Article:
Tornadoes are most likely to occur during warm humid spells during the months of May, June, July and August but have occurred as early as March and as late as November in Minnesota. On occasion tornadoes called cold air funnels occur after the passage of a cold front when the air is much less humid but the air aloft is very cold creating enough instability to make funnel clouds. Most tornadoes occur during the warm part of the day - late afternoon or early evening; over 80% of tornadoes occur between noon and midnight.
The tornado’s path typically ranges from 250 feet to a quarter of a mile in width. The speed of a tornado varies but commonly is between 20 and 30 miles per hour. Larger tornadoes and faster tornadoes have occurred in Minnesota. Most tornadoes stay on the ground for less than five minutes. Tornadoes frequently move from the southwest to the northeast but this, too, is variable and consequently can not be counted on in all instances.
Last year, Minnesota saw 60 tornadoes, making it the second most prolific year, trailing only 2001 which had 74 tornadoes. There were two F3 tornadoes, one in southeast Minnesota along the Iowa border and another near the border with North Dakota and Manitoba. All other tornadoes were F0, F1 or F2. There were no fatalities or injuries from any of the tornadoes.
Benton County has a group of volunteer Skywarn Weather Spotters who help with keeping track of severe weather when it is in the area. These volunteers are a vital part of our area emergency management team.
Before a Tornado
Before the tornado, tornado watches highlight the area where tornadoes are most likely to develop. Continue with your normal activities, but keep informed of the latest weather information...and be ready to get to shelter in case tornadoes develop quickly.
In the home, go to the basement if possible. Get under a table...work bench...or some other sturdy furniture to avoid falling debris. A stairwell is also a good place to hide during a tornado.
If you cannot get to a basement, go to a small interior room on the lowest floor. Closets, bathrooms and interior halls afford the best protection in most cases. Or try to hide under a bed. Get under something sturdy or cover yourself with blankets. Stay away from windows.
In an apartment, school or office building, move to the innermost room on the lowest level or to a pre-designated shelter area. Stay away from windows. If in a hallway...crouch down and protect your head from flying debris. Avoid areas with glass and large roof expansions.
In a mobile home, car, truck or other vehicle, abandon these as quickly as possible. Seek a sturdy shelter or permanent structure. Remember that many deaths occur when people try to drive away in a vehicle... but get caught in the deadly winds. Avoid bridges since they act as wind tunnels.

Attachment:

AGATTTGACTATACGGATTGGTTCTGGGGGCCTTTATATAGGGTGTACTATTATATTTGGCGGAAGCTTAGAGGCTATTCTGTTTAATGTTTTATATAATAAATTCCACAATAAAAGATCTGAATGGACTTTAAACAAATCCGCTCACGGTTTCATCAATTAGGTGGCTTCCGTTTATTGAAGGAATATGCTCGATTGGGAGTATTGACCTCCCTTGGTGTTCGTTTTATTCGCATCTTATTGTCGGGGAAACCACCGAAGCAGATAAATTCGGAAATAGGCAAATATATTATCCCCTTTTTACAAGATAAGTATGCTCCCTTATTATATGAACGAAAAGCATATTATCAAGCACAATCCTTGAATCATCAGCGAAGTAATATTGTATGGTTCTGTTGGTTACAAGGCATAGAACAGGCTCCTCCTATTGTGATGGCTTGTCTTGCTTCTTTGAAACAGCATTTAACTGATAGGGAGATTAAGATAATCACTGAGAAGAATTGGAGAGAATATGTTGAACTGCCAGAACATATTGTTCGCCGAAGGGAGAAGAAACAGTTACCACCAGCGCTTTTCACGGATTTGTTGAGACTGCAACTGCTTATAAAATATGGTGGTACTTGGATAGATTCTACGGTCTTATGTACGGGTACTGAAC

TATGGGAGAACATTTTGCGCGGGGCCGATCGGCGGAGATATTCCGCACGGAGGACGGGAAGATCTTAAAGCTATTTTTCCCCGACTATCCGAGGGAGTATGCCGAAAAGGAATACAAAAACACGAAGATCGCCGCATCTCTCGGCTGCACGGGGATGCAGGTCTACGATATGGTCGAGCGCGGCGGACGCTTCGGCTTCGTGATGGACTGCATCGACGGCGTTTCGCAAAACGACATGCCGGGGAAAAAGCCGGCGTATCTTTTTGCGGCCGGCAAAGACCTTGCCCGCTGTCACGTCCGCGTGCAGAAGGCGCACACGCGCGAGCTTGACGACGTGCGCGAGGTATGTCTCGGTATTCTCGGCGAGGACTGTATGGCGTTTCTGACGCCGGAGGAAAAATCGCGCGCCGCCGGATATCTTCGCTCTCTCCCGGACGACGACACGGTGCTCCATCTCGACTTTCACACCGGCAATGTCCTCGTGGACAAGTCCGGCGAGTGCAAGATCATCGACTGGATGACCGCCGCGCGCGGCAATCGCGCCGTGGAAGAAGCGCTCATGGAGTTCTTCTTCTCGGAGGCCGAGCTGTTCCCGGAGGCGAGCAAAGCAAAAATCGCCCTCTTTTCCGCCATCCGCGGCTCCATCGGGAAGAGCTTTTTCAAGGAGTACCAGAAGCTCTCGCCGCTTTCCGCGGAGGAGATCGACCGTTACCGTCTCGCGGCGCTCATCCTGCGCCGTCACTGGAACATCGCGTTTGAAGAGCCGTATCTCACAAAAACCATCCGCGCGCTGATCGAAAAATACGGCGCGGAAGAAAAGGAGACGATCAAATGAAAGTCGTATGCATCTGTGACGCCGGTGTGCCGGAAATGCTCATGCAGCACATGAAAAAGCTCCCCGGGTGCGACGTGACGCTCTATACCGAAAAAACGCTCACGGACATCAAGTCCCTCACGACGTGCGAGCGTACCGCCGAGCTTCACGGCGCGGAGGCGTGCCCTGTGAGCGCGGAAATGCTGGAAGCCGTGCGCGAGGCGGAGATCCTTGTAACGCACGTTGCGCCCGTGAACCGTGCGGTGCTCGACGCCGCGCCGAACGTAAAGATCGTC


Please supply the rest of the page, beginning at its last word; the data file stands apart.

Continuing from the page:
Watches & Warnings
Watches are issued when conditions are favorable for tornadoes.
- Severe thunderstorms or flash floods:
If you are in a watch area...continue with normal activities. But also make plans to seek shelter if necessary.
- Warnings are issued when severe weather has been reported or is imminent:
Seek shelter immediately if you are in or near the path of the storm. Warnings are issued by county names. Make sure you know the name of the county in which you live and the counties that surround you.
- Advance information:
The forecast and warning process begins one or more days ahead of time.
- When the threat area is determined:
Hazardous weather Outlooks are issued early every morning...and updated as conditions warrant.
- If a watch is issued:
Local weather offices are staffed with extra personnel. State, County and local officials are notified. Counties and cities activate their spotter groups as the threat increases. TV and radio stations pass the word to the public.
- If a warning is issued:
Warnings are disseminated swiftly using hotlines and many other means of communications, including TV, radio and over the Internet. The development of technology has allowed people to receive warnings via cell phone.
- Pagers and numerous other methods:
Spotters provide important reports on the storm and emergency officials carry out the plans that the emergency managers have developed. Updates are issued frequently until the immediate threat is over.
A quick way of reaching many people is through the emergency alert system. Media outlets receive the warning information and disseminate it to you often by interrupting programming. Many television stations use a crawl and other visual means.
The tone alert feature of NOAA weather radio will also activate specially designed radios sounding an alarm to alert you to the danger. County and local law enforcement centers are also warned of the impending severe weather sometimes by using special phone lines and radio systems. Using the national weather service information, local and county officials decide if they should sound the outdoor warning sirens.